I’m a software programmer. I work mainly from home. I love it. But I’m aware that very few job postings offer the possibility to work remotely, and that if ever I have or want to change jobs, I will need to move somewhere else, where there’s a decent job market, to be able to work.
Now, I suppose it’s easy for me to work from home, for a variety of reasons:
- I have been working on the same project for a few years with success, so my management can trust me to do the work well;
- I manage a small team of people I’ve known for a long time and that have worked, like me, for years on the project, so instant messaging, emails, a few phone calls and the occasional meeting in person is sufficient interaction: they know what I expect from them, and for better or worse work mainly in their comfort zone;
- I work in a company that has grown mainly by acquisitions so has development centers all over the globe, in which taking time zones into account for meetings is natural, for example;
- I like to think of myself as self-motivated, organized and committed, so I don’t need somebody behind my back telling me to work harder ;
- I enjoy the technical work so I don’t want to be promoted to a management only role, where office politics and being physically close to the movers and shakers of the company matter.
A few of these reasons are specific to me and my situation, but it seems that generally speaking, a few factors could be seen as promoting working from home:
- The technology is here. At least in the western world, most houses have fast internet access. We have email, instant messaging, phone and video over the internet. We have distributed source control management. We have web interfaces for most tools we may use. We have cloud computing and virtualization so you can log into a remote machine and work on it as if it were local.
- With the wave of outsourcing, managers should be used to have remote workers, even in different time zones. Of course there was a backlash against outsourcing, but I think the bad experiences with it were more down to the unreasonable expectations (pay less money, get more work done) than to the actual distance between managers and workers.
- Companies may want to be seen as environment friendly. Encouraging people to commute and/or move to big cities is not a good thing in that regard. I barely use the car during the week now that I can work in my slippers.
Of course I’m well aware of all the objections a company can raise.
- How could I pay a good salary to somebody I don’t see? But are you only judging the value of an employee by the number of hours she puts in? The end result, working code in a shipping product, can be evaluated the same.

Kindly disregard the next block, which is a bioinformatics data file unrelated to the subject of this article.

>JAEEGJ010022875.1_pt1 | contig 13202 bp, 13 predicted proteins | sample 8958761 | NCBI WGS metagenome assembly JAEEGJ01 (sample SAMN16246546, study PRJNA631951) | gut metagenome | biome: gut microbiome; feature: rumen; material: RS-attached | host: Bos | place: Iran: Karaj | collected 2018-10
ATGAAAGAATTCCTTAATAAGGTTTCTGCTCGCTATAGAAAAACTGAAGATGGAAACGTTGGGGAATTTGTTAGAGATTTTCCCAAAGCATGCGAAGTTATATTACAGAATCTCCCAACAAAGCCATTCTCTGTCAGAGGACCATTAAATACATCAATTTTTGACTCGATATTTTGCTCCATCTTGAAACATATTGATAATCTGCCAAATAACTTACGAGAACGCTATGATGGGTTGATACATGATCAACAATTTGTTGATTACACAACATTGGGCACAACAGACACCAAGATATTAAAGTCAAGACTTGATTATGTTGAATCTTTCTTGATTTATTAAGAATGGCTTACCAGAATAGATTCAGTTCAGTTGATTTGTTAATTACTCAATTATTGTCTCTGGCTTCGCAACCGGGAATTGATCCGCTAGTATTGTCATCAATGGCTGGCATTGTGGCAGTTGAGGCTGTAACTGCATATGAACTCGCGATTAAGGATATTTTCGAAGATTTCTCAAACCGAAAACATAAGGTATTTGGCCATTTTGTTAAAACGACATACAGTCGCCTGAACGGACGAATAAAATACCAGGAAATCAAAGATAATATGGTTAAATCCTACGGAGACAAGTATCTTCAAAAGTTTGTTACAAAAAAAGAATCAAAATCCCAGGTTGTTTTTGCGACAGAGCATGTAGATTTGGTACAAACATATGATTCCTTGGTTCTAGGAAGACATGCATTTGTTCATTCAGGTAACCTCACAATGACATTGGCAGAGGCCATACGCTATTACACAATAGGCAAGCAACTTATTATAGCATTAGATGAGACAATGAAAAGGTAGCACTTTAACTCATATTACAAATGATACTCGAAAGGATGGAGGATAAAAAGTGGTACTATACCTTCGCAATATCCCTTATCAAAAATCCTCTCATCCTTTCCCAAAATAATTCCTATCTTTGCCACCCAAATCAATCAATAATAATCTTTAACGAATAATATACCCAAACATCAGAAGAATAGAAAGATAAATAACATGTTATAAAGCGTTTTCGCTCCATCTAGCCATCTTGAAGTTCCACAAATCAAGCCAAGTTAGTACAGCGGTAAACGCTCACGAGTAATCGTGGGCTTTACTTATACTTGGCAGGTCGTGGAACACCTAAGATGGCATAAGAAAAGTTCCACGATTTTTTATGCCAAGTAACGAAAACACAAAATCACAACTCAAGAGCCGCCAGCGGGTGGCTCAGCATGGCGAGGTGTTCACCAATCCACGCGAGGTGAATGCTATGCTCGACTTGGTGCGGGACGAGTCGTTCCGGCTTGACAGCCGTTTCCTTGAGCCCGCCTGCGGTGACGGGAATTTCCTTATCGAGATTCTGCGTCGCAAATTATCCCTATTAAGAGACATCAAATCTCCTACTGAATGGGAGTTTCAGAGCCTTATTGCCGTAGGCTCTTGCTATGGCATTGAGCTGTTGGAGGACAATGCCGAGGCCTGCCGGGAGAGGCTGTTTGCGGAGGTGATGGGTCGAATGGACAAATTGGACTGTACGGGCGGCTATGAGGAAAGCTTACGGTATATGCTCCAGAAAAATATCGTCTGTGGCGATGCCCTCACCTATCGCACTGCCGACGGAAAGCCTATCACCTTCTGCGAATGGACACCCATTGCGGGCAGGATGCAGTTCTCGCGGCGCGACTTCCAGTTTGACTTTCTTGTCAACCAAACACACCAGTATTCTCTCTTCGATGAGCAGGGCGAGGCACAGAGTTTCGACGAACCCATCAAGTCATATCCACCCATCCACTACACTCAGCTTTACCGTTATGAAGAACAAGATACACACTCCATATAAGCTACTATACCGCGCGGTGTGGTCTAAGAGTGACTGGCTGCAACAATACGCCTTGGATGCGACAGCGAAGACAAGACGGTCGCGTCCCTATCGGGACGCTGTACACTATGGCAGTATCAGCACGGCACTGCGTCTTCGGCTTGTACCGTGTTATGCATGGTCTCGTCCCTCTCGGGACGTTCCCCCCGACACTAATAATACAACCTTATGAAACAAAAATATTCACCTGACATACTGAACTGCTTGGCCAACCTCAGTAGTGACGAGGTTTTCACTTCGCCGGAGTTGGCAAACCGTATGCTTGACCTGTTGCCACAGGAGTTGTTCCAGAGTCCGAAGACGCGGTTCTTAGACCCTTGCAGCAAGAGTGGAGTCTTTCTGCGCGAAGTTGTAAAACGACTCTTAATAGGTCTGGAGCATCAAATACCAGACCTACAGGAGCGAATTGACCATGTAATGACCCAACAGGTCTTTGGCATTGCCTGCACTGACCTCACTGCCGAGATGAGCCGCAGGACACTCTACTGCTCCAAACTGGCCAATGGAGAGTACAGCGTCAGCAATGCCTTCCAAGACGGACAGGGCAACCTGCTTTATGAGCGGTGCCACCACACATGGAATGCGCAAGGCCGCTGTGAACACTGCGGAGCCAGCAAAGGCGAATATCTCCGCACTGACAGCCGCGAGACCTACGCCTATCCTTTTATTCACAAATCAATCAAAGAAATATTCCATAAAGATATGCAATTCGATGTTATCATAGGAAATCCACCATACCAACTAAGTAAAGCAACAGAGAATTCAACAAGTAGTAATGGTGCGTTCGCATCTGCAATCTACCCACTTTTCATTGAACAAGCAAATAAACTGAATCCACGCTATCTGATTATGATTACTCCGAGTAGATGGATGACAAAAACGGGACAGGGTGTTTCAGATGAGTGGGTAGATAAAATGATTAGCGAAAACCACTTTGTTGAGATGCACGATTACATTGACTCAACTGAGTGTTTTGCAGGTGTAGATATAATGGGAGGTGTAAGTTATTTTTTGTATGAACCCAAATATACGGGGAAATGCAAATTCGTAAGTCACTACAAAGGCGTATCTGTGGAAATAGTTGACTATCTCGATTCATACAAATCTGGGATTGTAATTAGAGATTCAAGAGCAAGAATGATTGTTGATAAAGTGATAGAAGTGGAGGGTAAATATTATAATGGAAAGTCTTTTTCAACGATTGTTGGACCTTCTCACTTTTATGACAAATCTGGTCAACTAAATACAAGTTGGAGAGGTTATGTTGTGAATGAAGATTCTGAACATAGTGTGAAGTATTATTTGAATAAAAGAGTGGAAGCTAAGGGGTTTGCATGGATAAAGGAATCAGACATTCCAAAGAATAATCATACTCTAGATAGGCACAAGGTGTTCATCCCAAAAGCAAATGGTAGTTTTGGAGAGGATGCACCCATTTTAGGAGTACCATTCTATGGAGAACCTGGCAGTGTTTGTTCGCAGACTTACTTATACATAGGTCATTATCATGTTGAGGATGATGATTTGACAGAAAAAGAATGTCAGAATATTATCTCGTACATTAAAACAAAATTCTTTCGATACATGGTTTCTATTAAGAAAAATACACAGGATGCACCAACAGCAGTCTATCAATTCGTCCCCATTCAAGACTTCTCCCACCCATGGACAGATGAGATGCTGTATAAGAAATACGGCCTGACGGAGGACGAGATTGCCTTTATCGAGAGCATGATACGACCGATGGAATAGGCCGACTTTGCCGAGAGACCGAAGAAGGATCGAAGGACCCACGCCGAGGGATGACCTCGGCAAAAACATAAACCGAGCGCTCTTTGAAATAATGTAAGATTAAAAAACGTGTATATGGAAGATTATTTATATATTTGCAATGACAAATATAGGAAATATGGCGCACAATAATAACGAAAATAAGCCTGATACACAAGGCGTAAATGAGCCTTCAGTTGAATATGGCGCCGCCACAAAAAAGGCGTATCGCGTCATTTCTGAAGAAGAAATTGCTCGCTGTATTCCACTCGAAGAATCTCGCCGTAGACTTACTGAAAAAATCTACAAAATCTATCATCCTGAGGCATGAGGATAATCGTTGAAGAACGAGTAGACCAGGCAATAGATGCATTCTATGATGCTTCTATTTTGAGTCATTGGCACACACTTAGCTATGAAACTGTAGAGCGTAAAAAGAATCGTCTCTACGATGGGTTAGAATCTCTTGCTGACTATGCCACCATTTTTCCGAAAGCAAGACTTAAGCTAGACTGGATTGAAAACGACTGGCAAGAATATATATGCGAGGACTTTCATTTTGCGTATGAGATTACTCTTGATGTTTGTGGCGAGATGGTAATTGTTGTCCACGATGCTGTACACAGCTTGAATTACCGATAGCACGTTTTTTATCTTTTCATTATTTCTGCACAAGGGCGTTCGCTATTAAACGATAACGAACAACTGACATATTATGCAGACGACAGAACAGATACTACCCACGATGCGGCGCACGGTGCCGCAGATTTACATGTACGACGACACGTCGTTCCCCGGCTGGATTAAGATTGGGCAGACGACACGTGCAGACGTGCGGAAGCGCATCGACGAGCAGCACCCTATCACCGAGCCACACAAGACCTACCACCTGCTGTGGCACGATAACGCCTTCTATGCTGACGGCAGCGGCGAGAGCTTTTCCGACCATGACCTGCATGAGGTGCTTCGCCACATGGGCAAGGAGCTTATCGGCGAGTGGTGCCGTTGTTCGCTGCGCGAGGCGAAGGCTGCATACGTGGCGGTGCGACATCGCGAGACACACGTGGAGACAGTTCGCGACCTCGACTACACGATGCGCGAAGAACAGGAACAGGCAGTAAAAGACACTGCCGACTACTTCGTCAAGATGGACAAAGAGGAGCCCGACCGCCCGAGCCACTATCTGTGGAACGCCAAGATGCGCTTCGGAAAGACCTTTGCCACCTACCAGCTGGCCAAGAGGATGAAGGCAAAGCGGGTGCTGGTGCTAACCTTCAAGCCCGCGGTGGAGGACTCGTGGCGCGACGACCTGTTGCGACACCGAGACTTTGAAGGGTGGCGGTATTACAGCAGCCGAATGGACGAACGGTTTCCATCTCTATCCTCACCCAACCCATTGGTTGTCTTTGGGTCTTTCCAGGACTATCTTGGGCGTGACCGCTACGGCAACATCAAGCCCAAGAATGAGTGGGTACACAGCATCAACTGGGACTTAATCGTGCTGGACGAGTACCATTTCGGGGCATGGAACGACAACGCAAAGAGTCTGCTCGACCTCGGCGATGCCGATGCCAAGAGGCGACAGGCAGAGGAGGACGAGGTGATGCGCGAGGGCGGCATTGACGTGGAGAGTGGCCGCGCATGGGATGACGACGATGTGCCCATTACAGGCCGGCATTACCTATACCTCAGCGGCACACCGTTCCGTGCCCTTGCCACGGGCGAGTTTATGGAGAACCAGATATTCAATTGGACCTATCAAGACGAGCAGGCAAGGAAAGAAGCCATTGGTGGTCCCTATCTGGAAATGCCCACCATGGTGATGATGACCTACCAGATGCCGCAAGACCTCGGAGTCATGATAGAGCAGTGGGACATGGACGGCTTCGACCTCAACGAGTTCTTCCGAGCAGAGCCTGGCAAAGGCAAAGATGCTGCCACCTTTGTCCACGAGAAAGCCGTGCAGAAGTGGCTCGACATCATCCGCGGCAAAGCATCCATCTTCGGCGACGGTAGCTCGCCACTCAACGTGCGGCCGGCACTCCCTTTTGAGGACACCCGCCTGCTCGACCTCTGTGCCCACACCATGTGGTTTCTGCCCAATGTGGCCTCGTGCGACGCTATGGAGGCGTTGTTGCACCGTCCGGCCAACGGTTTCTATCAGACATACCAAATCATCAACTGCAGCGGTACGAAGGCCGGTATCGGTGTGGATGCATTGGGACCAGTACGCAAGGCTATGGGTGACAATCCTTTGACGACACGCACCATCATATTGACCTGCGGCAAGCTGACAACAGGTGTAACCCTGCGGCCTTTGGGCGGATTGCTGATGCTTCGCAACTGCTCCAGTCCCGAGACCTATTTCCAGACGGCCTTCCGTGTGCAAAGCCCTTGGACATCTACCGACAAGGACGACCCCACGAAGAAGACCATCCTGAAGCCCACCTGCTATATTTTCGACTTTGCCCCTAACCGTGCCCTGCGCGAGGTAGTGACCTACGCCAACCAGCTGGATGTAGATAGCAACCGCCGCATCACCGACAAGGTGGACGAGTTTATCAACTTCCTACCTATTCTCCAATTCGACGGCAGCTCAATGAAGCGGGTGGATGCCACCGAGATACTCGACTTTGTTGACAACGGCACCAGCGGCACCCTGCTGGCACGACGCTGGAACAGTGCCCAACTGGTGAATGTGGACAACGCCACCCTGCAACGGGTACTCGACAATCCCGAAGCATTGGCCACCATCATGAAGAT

- How can I build a team spirit if nobody is in the same room? Well, we’re talking computer programmers here. Of course social interactions are good (and I get plenty of that in my personal life, thank you), but I strive on writing good code, making a successful product, and feeling I can satisfy customers and win new ones. I don’t need to be in the same office as the sales people to have that motivation. Meeting the people in the office from time to time is of course OK, the cost of travel and some hotel nights is nothing compared to the office lease and fuel savings.
- How safe is my code going to be if programmers log on from any kind of location? Well, it happens that I have to travel (to a customer, to another office) so the problem is there even if your employees are not traveling remotely most of the time. Use efficient security procedures (the ones that don’t get in the way of getting work done so that people don’t get so fed up with them that they try to bypass them at all costs) and encrypted connections, I suppose…
- How do I train my new or junior staff? That is a real issue. If somebody needs to be hand-held to get started, it won’t be doable remotely. So you may want to organize a few face to face sessions between new recruits and senior employees at the beginning. But when hiring experienced developers, this should not be an issue. Your code and your processes are well documented, right?
What more can we do to encourage companies to offer home working? Do we just need higher fuel prices to that employees cannot afford commuting? I hope we can be a bit more proactive. Can more technology help? Do we need more tools?
- Integrating IDEs with communication tools so that communicating over live code is easier
- Helping distributed design sessions using things like touch screens and motion capture sensors to better communicate the hand gestures that sometimes help conveying ideas better than word (but on the contrary, I sometimes feel that having to put down an idea in word helps it make clearer, and a trace of that thought can be kept)
Or do we have the tools and just need to get used to them? Or is it just a shift in employee-employer relationship that may happen slowly and can’t be rushed? In this case, we need to push more stories like 37Signals, about how successful software companies are hiring remote employees and loving it!